The expansion of traditionally consumer-focused FinTechs widening their solution scope to include B2B payments tools exemplifies just how massive the opportunity is for service providers to tackle friction.
Around the world, B2B transfers are expected to reach a $218 trillion valuation in the next three years alone. And with the ability for even the smallest of businesses to step into an international market, and to both source and procure from business partners around the world, the expansion of cross-border B2B transaction volume is only slated to accelerate.
The magnitude of the market is attractive even to B2C FinTechs, though the industry has quickly understood that B2B problems cannot be addressed with tools and technologies designed for consumer. And indeed, some businesses in need of cross-border payment solutions have been forced to revert to those B2C solutions, with lackluster results.
SatoshiPay, a FinTech based in London and Berlin, launched in 2014 with the intention of solving micro consumer payments friction. But with recent investment by Börsenmedien, Neofin, Blue Star Capital and others, the company is expanding into the B2B realm to address cross-border corporate payments hurdles.
“For global businesses, national borders are less and less relevant,” SatoshiPay CEO Meinhard Benn recently told PYMNTS.
However, he noted, global payments friction runs rampant. Businesses operating across different time zones, for instance, add a layer of complexity, while global infrastructure cannot currently support the demand for fast, transparent global B2B payments.
A Square Peg in a Round Hole
Currently, Benn explained, businesses face the major hurdle of wielding domestic payment networks for cross-border transaction needs.
“Many of these businesses use traditional payment networks based on legacy infrastructure that are not meeting the requirements of globalization, such as speedy execution, guaranteed arrival and transparent competitive fees,” he said.
Local payment infrastructures are often designed with the consumer in mind — and certainly have not historically been built for cross-border B2B transactions. With little other option, service providers have been forced to work with existing infrastructure — a bit like forcing a square peg into a round hole.
There are other ways, Benn said, that businesses have been attempting to force consumer services and products for their cross-border corporate payment needs.
“In the past, businesses came up with creative ways to overcome existing limitations,” he said. “For example, some freelance marketplaces, survey websites and affiliate marketing businesses are paying out funds using gift cards or store credits in order to avoid pricey cross-border fees and slow settlement times, which sometimes don’t support certain local currencies or bank account payouts.”
A Borderless Blockchain
SatoshiPay is part of a growing community of innovators looking to wield existing infrastructure in a powerful way — and contribute to the establish of new infrastructure — in order to address global B2B payments demand.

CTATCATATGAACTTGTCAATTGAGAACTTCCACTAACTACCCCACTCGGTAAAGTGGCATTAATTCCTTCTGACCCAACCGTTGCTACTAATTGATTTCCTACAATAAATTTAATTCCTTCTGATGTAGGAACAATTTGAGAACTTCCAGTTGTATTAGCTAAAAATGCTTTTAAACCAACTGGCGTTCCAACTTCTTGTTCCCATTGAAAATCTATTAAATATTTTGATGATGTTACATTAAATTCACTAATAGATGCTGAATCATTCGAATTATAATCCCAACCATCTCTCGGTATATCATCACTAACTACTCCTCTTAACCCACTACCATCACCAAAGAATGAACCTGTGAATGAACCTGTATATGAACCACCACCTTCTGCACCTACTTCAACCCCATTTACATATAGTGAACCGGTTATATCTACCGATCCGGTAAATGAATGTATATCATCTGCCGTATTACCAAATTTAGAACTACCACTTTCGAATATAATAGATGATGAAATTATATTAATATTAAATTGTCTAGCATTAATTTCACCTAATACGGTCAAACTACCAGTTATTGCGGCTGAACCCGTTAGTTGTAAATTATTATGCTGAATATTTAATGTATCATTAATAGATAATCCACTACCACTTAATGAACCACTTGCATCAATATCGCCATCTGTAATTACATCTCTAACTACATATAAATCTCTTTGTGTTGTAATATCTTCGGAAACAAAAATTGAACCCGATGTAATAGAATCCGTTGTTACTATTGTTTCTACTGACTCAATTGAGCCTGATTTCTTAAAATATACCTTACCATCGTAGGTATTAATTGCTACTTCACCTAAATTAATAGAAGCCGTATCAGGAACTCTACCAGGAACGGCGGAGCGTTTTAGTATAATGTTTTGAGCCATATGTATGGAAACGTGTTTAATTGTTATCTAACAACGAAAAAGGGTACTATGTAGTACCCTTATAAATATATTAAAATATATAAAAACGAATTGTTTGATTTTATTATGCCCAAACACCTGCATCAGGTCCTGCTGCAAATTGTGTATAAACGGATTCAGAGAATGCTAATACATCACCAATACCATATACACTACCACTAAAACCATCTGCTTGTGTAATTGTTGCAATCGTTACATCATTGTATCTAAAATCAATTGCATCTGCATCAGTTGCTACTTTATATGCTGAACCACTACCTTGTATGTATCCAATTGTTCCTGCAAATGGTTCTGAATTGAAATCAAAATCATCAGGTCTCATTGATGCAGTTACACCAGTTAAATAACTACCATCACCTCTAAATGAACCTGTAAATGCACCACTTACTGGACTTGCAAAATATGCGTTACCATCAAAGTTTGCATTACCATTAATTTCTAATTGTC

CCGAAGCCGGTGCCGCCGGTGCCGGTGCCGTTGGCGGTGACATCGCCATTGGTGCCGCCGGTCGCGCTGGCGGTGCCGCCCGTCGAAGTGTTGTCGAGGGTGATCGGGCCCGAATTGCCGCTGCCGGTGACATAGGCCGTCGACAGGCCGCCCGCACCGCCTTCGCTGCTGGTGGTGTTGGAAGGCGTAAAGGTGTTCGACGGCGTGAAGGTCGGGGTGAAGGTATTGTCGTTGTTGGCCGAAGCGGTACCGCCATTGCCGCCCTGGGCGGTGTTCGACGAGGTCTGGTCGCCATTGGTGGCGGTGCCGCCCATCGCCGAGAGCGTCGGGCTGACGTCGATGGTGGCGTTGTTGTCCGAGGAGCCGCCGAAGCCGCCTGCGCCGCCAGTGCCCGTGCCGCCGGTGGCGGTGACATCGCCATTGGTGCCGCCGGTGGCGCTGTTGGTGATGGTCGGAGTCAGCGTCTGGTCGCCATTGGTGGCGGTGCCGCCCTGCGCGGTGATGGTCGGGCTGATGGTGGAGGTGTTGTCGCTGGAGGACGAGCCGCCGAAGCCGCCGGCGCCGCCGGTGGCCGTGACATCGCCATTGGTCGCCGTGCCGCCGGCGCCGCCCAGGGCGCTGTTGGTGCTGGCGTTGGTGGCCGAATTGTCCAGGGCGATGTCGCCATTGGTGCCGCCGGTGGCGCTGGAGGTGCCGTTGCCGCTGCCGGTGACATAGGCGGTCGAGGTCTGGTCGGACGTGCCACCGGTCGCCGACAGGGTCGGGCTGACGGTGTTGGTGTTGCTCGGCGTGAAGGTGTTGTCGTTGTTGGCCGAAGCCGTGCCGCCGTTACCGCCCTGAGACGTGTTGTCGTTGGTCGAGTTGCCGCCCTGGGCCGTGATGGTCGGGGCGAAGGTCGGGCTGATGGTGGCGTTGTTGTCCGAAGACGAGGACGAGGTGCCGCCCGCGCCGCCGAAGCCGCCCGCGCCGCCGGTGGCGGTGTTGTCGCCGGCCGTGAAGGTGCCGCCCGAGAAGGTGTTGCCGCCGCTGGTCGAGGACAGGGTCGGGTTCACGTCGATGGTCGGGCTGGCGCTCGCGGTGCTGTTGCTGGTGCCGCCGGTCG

Through collaborating with blockchain foundation Stellar, SatoshiPay is embracing distributed ledger technology to both work with and circumvent existing networks.
“Blockchain technology is built on top of the internet, and therefore borderless by default,” said Benn of the technology’s applicability in cross-border B2B transfers. “Blockchains focused on interoperable payments, such as Stellar and Ripple, provide bridges to traditional payment infrastructures and on-demand liquidity.”
With plans to launch pilot tests in January, SatoshiPay B2B is developing two different models to facilitate the movement of funds across borders between two businesses using blockchain. The first is to facilitate near-instant payouts to beneficiaries local bank accounts via the company’s existing blockchain-to-bank link, which uses the Stellar network.
The second will deploy stable tokens pegged to fiat currency, and will allow a recipient to “off-ramp” tokens into the traditional financial market for near-instant settlement, said Benn, adding that “existing off-ramps include blockchain-enabled bank accounts, mobile airtime and data top-ups, mobile money, utility bill payments, or goods and vouchers purchases,” and the company also sees potential in debit cards connected to blockchain tokens.
The Faster Payment Demand
In addition to blockchain’s ability to flex in harmony with existing infrastructure, Benn said the tool is also key to facilitating faster and real-time transactions.
It’s another feature that has traditionally been explored in the context of consumer payments, yet according to Benn, corporates are expressing heightened demand for speed.
“For businesses, real-time payments enable flexibility, improve cash flow management and thereby give a competitive advantage,” he said.
Faster payments can facilitate faster operations throughout the supply chain at large, added Benn, allowing companies to more quickly complete the purchase-to-delivery process. Blockchain can also support split payments, allowing funds to be distributed to the appropriate supply chain partners “without delay.”
Speed also promotes stronger liquidity, particularly for small and medium-sized businesses (SMBs), and can be critical to SMBs in markets with high underbanked populations.
“The need for instant payments already exists,” said Benn, adding that the current banking infrastructure often fails to meet the need for faster cross-border transacting, particularly among businesses. And for companies looking to grab onto any opportunity they can to go global, a lack of adequate global payment infrastructure can be detrimental.
“Establishing subsidiaries away from a business’s home market is a challenging task,” Benn noted, “especially when inefficient cross-border payment infrastructure slows down growth.”